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Testament of Youth

Hands down the best book I’ve ever read about World War I, detailing life pre-during-post war, all from the perspective of a non-soldier (All Quiet on the Western Front is so far the soldier’s view I most liked, and I think Vera Brittain’s book beats it by a landslide). She weaves in snippets from her diary and letters to and from her brother, her lover, and their friends–all of whom are killed during the lengthy conflict. Also included are poems both she and Roland (her fiancé) wrote, along with quotations she copied into her diary. With this rich primary source data, she penned a nearly 700 page tale of what life was like before, during, and after the war.
I now see the tangible benefits of having my own library, since I can look up what Virginia Woolf thought about this book in Vol 4 of her diaries. Oddly enough, I, too, am neglecting the very same Miss C. Burnett book (More Women Than Men, pub 1933) that VW put aside to read this:

I am reading with extreme greed a book by Vera Britain [sic], called The Testament of Youth. Not that I much like her. A stringy metallic mind, with I suppose, the sort of taste I should dislike in real life. But her story, told in detail, without reserve, of the war, & how she lost lover & brother, & dabbled her hands in entrails, & was forever seeing the dead, & eating scraps, & sitting five on one WC, runs rapidly, vividly across my eyes. A very good book of its sort. The new sort, the hard anguished sort, that the young write; that I could never write. Nor has anyone written that kind of book before. Why now? What urgency is there on them to stand bare in public? She feels that these facts must be made known, in order to help–what? herself partly I suppose. And she has the social conscience. I have still to read how she married the infinitely dreary Catlin & found beauty & triumph in poor, gaping Holtby. But I give her credit for having lit up a long passage to me at least. I read & read & read & neglect Turgenev & Miss C. Burnett. (Sept 2, 1933)

But back to Vera. Knowing their letters would be read by the military, she and her brother and friends come up with code words. Roland says “hinc illae lacrimae” (hence these tears) as an indicator that they are about to be deployed into battle. Brother Edward alerts her to his impending deployment with “the celery is ripe.” The days are nail-biters, not sure if the boys are still alive in their various battles. Brittain is almost relieved (as well as devastated) when Roland dies, because she no longer has to wonder. Working as a nurse in England, then in Malta, then in France, Brittain sees her fair share of terrible mangled gangrenous limbs and death death death. She’s able to shield her parents from some of the stress by writing calmly about her brother, “The whole of my generation seems always to have worn, for the benefit of its parents, a personality not quite its own, and I often wonder if, in days to come, my own son and daughter will assume for me the same alien disguise.” Some top secret events are covered, apparently there was a local mutiny (“Battle of Étaples”) in France that the medical establishment was not allowed to mention in letters and which was mostly omitted from history.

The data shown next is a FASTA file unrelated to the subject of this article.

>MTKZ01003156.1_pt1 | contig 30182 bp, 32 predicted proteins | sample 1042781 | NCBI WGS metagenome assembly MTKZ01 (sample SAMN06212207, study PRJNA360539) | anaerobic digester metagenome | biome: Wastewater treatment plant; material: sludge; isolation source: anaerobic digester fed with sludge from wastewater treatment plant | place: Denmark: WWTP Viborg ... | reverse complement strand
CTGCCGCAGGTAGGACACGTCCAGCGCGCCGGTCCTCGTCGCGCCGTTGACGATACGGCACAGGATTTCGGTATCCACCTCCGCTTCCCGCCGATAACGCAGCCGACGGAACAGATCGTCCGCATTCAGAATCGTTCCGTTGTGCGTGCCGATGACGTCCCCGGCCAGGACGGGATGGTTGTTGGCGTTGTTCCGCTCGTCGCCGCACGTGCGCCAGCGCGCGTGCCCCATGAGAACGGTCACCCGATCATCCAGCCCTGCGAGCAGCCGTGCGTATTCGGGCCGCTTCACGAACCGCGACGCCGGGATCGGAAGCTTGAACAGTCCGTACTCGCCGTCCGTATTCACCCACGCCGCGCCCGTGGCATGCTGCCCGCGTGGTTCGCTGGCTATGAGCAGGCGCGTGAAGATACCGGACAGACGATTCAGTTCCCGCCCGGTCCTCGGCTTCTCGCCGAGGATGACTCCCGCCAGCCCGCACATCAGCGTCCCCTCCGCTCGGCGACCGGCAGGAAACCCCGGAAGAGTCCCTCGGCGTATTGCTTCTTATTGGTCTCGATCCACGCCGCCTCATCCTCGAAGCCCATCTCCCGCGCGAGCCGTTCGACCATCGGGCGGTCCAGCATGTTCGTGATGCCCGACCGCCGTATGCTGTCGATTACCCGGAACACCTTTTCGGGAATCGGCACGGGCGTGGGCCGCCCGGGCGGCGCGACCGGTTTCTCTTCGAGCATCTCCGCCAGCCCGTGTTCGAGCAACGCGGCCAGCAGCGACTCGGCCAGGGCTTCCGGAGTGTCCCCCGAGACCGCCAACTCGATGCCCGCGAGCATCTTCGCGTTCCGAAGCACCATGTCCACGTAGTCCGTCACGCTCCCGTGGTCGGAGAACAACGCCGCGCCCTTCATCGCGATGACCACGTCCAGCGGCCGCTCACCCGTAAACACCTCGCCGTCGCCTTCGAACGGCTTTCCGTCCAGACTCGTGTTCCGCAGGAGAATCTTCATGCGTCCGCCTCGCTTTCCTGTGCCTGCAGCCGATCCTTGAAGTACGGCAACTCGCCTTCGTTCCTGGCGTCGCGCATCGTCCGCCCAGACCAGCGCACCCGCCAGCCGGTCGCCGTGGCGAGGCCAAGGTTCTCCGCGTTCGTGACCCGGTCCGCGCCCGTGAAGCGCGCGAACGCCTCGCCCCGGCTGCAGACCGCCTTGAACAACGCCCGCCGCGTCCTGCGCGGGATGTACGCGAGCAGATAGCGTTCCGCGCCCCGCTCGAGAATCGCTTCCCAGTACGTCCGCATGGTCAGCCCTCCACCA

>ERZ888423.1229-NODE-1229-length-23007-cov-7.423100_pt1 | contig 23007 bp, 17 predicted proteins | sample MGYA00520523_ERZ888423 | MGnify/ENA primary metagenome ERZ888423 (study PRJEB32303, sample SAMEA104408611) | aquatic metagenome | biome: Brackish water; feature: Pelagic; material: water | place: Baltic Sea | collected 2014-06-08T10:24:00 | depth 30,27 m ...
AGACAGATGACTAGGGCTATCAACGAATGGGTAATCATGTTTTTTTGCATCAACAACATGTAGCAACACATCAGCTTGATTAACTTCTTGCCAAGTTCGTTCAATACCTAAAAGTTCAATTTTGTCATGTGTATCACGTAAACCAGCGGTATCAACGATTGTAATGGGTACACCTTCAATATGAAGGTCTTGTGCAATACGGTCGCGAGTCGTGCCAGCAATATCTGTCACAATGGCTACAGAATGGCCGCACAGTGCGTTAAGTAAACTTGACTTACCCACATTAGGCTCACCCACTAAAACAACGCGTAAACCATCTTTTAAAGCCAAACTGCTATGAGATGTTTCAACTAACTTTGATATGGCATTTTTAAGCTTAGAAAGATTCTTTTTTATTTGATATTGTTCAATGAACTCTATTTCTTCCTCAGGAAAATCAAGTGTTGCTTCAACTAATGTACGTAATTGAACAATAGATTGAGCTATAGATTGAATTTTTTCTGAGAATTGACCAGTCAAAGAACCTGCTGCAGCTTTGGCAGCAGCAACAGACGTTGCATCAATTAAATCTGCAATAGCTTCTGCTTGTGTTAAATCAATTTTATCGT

After a stressful crossing and months of dismal misery nursing in England, she muses at the beginning of her chapter on arriving in sunny Mediterranean Malta about the “enlarged vitality” that war creates:

But I know that those things [in Malta] will never come back. I may see the rocks again, and smell the flowers, and watch the dawn sunshine chase the shadows from the old sulfur-consciousness of wartime, the glory seen by the enraptured ingenuous eyes of twenty-two, will be upon them no more. I am a girl no longer, and the world, for all its excitements of chosen work and individualistic play, has grown tame in comparison with Malta during those years of our anguish.
It it, I think, this glamour, this magic, this incomparable keying up of the spirit in a time of mortal conflict, which constitute the pacifist’s real problem–a problem still incompletely imagined, and still quite unsolved. The causes of war are always falsely represented; its honor is dishonest and its glory meretricious, but the challenge to spiritual endurance, the intense sharpening of all the senses, vitalising consciousness of common peril for a common end, remain to allure those boys and girls who have just reached the age when love and friendship and adventure call more persistently than at any later time. The glamour may be the mere delirium of fever, which as soon as war is over dies out and shows itself for the will-‘o-the-wisp that it is, but while it lasts no emotion known to man seems as yet to have quite the compelling power of this enlarged vitality.

When the war ends, she limps back into civilian life, re-enters Oxford but finds a chasm between her and other students: